silver screen legend

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There Are So Many Transgender Stories to Tell — and I'm Hell-Bent on Telling Them
Michelle Hendley is an actress living and working in NYC
By Michelle Hendley

SOAPBOX SATURDAY CONNTINUES:

Before I moved to NYC, a good friend of mine lent me one final word of advice: “If there is anything — anything at all — you can do in this world besides acting, do that instead.” Film and television are industries notorious for churning out iconic silver-screen legends and spitting out the rest who couldn’t make the cut. Actors routinely face rejection and criticism in the audition room and are constantly compared to their contemporaries, from their skills to their looks. The stakes feel even higher when you find yourself grouped into a niche typecast. That is to say, you are easily lumped with other actors who fit a particular descriptor — blond, tattooed, old, or in my case, transgender. As a transgender actress, opportunity comes on a double-edged sword. If a film or show is seeking transgender talent, you have a considerably better chance of getting the audition than the majority of cis actors out there. However, the roles available to transgender artists, while certainly growing and improving, are often limited to archaic stereotypes and unsavory characters. It was not until my fourth or fifth audition as a downtrodden, junkie, crossdressing prostitute that I fully understood the gravity of my friend’s earlier advice. Typecasting, frustrating and limiting as it can be, has also allowed me to meet just about every other trans actress working on the East Coast, because we all end up at the same casting calls. There is comfort in being able to confide in other women who not just relate but empathize and experience the exact same struggles. It is a tight and fiercely supportive community to be a part of, because each of us knows that our only chance to make change in this competitive and cut-throat world is if we speak as a unified whole. Progress is an often slow and uphill battle, but just in the past year alone we have seen amazing trans-positive and trans-collaborated works like Her Story and Transparent rise to recognition. It is deeply affirming to see girls like myself making headway, but there is still so much work to be done. It was about this time last year I felt particularly defeated about my career and seriously considered abandoning acting, the city, and the dream I followed so far from Missouri. I questioned my strength to face another stereotype or demoralizing role and doubted my ability to bring face and change for my community. I was beside myself, but then, all golden bright and shiny, there was the 2016 Emmys. When Jeffrey Tambor was awarded for best actor in a comedy series for Transparent, he took his place on stage to say…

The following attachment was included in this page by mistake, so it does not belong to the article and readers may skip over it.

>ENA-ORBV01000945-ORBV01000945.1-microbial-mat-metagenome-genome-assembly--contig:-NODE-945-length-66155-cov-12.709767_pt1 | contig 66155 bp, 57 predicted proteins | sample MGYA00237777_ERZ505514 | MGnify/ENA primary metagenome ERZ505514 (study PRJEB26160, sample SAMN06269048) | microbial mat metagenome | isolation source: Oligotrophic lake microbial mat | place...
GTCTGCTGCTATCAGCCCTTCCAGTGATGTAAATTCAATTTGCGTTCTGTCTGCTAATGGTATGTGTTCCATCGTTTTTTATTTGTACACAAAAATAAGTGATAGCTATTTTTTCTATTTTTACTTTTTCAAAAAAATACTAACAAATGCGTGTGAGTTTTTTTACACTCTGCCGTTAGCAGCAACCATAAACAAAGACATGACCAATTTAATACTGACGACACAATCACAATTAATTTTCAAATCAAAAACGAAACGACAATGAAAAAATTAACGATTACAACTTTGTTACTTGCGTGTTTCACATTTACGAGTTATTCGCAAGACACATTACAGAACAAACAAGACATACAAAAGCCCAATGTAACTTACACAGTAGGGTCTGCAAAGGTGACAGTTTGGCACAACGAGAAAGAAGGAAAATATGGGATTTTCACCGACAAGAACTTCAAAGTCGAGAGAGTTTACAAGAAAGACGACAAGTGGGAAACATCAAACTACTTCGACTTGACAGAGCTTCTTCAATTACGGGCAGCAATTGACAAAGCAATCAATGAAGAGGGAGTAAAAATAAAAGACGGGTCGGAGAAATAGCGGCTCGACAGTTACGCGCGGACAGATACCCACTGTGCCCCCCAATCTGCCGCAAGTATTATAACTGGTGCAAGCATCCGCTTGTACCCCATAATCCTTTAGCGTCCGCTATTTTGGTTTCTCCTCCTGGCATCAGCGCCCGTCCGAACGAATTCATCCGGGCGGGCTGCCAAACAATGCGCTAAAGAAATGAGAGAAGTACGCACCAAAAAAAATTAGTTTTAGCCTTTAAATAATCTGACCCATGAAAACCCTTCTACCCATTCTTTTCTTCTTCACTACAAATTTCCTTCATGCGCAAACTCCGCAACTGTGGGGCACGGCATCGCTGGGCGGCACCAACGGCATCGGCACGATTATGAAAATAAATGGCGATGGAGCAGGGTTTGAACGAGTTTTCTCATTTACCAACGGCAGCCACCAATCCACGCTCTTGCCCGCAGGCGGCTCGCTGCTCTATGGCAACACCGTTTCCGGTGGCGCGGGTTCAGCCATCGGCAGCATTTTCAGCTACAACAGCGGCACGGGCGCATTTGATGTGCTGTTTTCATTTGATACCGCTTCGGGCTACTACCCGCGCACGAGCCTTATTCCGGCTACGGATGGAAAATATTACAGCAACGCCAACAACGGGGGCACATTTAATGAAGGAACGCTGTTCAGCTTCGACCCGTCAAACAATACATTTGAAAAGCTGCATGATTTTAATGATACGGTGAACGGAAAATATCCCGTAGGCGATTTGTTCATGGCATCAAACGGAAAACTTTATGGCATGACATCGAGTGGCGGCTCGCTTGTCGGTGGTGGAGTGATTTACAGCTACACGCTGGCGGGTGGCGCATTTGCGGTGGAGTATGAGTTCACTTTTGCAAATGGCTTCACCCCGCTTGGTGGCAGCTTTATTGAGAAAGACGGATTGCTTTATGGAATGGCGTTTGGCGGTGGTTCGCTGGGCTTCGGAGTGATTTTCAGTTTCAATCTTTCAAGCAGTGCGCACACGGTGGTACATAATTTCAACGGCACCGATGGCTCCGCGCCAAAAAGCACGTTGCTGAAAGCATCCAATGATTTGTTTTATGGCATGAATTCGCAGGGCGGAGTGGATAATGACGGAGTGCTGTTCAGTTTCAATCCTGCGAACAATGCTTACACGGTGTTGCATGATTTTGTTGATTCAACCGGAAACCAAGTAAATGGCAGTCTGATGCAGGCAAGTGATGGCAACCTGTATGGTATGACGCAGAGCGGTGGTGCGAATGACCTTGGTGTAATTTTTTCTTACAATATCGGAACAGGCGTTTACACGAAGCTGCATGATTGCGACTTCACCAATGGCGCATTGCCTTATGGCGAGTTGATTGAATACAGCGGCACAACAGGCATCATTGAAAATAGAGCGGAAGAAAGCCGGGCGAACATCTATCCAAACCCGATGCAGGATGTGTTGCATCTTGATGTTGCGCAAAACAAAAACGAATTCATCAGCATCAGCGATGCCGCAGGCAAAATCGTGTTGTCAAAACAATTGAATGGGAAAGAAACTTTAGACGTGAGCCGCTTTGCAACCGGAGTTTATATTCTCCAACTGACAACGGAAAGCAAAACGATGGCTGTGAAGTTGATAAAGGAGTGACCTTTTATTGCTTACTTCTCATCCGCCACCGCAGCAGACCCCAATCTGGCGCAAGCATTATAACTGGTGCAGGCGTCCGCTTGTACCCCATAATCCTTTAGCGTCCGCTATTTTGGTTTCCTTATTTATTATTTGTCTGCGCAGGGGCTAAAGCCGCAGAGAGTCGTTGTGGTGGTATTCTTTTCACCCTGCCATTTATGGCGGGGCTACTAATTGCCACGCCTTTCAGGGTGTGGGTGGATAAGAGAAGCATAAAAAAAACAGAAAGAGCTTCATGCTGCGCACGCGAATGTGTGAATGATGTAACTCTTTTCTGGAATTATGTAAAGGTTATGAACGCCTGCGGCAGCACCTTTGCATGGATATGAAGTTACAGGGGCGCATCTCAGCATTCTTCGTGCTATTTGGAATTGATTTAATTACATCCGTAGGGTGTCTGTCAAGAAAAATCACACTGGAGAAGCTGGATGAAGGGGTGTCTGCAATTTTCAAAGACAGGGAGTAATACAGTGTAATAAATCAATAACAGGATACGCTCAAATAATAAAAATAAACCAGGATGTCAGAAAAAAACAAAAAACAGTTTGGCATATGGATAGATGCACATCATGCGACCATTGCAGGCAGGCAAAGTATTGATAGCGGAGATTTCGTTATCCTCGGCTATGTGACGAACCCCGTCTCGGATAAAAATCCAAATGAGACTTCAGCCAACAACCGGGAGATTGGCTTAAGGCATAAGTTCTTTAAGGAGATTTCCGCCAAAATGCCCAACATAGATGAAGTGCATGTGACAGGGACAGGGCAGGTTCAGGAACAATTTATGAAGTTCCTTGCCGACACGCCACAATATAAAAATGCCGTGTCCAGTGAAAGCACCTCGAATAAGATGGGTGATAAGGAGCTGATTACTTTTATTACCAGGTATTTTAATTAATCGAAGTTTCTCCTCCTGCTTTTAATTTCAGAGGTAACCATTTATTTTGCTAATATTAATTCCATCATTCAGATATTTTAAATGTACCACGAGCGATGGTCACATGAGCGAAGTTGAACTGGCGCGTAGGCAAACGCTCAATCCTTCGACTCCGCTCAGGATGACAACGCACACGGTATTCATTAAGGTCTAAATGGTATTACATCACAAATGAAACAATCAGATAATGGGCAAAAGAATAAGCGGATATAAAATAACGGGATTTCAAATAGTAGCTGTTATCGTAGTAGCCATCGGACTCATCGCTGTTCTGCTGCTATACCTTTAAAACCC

Hendley (who did some DRAG while in college), got famous in the trans media for being handpicked to star in an indie movie by Eric Schaeffer, Boy Meets Girl (not to be confused with the two British TV shows) based off watching her YouTube videos. Her “biggest” roles to date since then have been costarring in the short Soless and as Daisy in Rachel Bloom’s Crazy Ex-Girlfriend (I think that role was cis).

William Fraker :: Vintage 1930′s Golden Age of Hollywood photograph of silver screen legend Jean Harlow. The original platinum blonde bombshell is a stunningly gorgeous vixen in this portrait that is everything we love about classic Hollywood style, photography, and charm. An absolutely smouldering view with a fine art deco sensuality and decadent glamour.